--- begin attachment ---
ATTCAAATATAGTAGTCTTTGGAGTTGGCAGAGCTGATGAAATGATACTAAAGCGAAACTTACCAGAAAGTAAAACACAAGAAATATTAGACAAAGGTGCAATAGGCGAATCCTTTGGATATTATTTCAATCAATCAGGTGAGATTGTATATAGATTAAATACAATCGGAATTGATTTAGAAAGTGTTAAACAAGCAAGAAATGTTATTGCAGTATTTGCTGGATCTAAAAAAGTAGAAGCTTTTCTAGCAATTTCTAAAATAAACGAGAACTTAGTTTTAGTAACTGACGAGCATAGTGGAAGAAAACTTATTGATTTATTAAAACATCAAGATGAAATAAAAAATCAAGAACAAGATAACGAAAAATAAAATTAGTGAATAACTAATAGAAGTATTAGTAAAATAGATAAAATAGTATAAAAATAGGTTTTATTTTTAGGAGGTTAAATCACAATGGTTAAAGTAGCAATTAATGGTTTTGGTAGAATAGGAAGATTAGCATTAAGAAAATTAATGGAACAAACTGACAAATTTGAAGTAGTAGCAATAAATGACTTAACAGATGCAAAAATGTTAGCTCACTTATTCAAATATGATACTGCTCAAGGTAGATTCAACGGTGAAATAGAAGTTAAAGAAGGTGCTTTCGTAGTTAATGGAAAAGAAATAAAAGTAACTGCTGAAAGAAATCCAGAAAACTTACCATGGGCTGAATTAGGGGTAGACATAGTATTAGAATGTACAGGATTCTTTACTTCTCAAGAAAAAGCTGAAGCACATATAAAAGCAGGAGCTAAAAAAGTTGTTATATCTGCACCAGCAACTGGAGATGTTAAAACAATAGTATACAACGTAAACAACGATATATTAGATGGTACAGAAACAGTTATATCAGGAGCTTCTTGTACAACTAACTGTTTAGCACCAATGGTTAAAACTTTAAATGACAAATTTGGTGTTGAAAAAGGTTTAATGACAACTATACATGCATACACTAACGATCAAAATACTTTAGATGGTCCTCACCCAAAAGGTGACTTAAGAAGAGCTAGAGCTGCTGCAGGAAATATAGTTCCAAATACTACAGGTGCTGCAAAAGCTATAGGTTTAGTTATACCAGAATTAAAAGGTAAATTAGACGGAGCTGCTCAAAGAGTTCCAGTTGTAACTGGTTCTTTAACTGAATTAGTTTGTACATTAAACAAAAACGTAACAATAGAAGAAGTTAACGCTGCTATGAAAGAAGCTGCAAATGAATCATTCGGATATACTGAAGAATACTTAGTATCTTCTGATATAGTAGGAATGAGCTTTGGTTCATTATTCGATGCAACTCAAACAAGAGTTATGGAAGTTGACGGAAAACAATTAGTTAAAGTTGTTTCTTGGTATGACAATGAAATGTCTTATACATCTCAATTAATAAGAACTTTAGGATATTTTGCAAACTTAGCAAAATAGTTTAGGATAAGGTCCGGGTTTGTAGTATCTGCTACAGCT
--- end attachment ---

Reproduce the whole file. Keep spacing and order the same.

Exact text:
ATTCAAATATAGTAGTCTTTGGAGTTGGCAGAGCTGATGAAATGATACTAAAGCGAAACTTACCAGAAAGTAAAACACAAGAAATATTAGACAAAGGTGCAATAGGCGAATCCTTTGGATATTATTTCAATCAATCAGGTGAGATTGTATATAGATTAAATACAATCGGAATTGATTTAGAAAGTGTTAAACAAGCAAGAAATGTTATTGCAGTATTTGCTGGATCTAAAAAAGTAGAAGCTTTTCTAGCAATTTCTAAAATAAACGAGAACTTAGTTTTAGTAACTGACGAGCATAGTGGAAGAAAACTTATTGATTTATTAAAACATCAAGATGAAATAAAAAATCAAGAACAAGATAACGAAAAATAAAATTAGTGAATAACTAATAGAAGTATTAGTAAAATAGATAAAATAGTATAAAAATAGGTTTTATTTTTAGGAGGTTAAATCACAATGGTTAAAGTAGCAATTAATGGTTTTGGTAGAATAGGAAGATTAGCATTAAGAAAATTAATGGAACAAACTGACAAATTTGAAGTAGTAGCAATAAATGACTTAACAGATGCAAAAATGTTAGCTCACTTATTCAAATATGATACTGCTCAAGGTAGATTCAACGGTGAAATAGAAGTTAAAGAAGGTGCTTTCGTAGTTAATGGAAAAGAAATAAAAGTAACTGCTGAAAGAAATCCAGAAAACTTACCATGGGCTGAATTAGGGGTAGACATAGTATTAGAATGTACAGGATTCTTTACTTCTCAAGAAAAAGCTGAAGCACATATAAAAGCAGGAGCTAAAAAAGTTGTTATATCTGCACCAGCAACTGGAGATGTTAAAACAATAGTATACAACGTAAACAACGATATATTAGATGGTACAGAAACAGTTATATCAGGAGCTTCTTGTACAACTAACTGTTTAGCACCAATGGTTAAAACTTTAAATGACAAATTTGGTGTTGAAAAAGGTTTAATGACAACTATACATGCATACACTAACGATCAAAATACTTTAGATGGTCCTCACCCAAAAGGTGACTTAAGAAGAGCTAGAGCTGCTGCAGGAAATATAGTTCCAAATACTACAGGTGCTGCAAAAGCTATAGGTTTAGTTATACCAGAATTAAAAGGTAAATTAGACGGAGCTGCTCAAAGAGTTCCAGTTGTAACTGGTTCTTTAACTGAATTAGTTTGTACATTAAACAAAAACGTAACAATAGAAGAAGTTAACGCTGCTATGAAAGAAGCTGCAAATGAATCATTCGGATATACTGAAGAATACTTAGTATCTTCTGATATAGTAGGAATGAGCTTTGGTTCATTATTCGATGCAACTCAAACAAGAGTTATGGAAGTTGACGGAAAACAATTAGTTAAAGTTGTTTCTTGGTATGACAATGAAATGTCTTATACATCTCAATTAATAAGAACTTTAGGATATTTTGCAAACTTAGCAAAATAGTTTAGGATAAGGTCCGGGTTTGTAGTATCTGCTACAGCT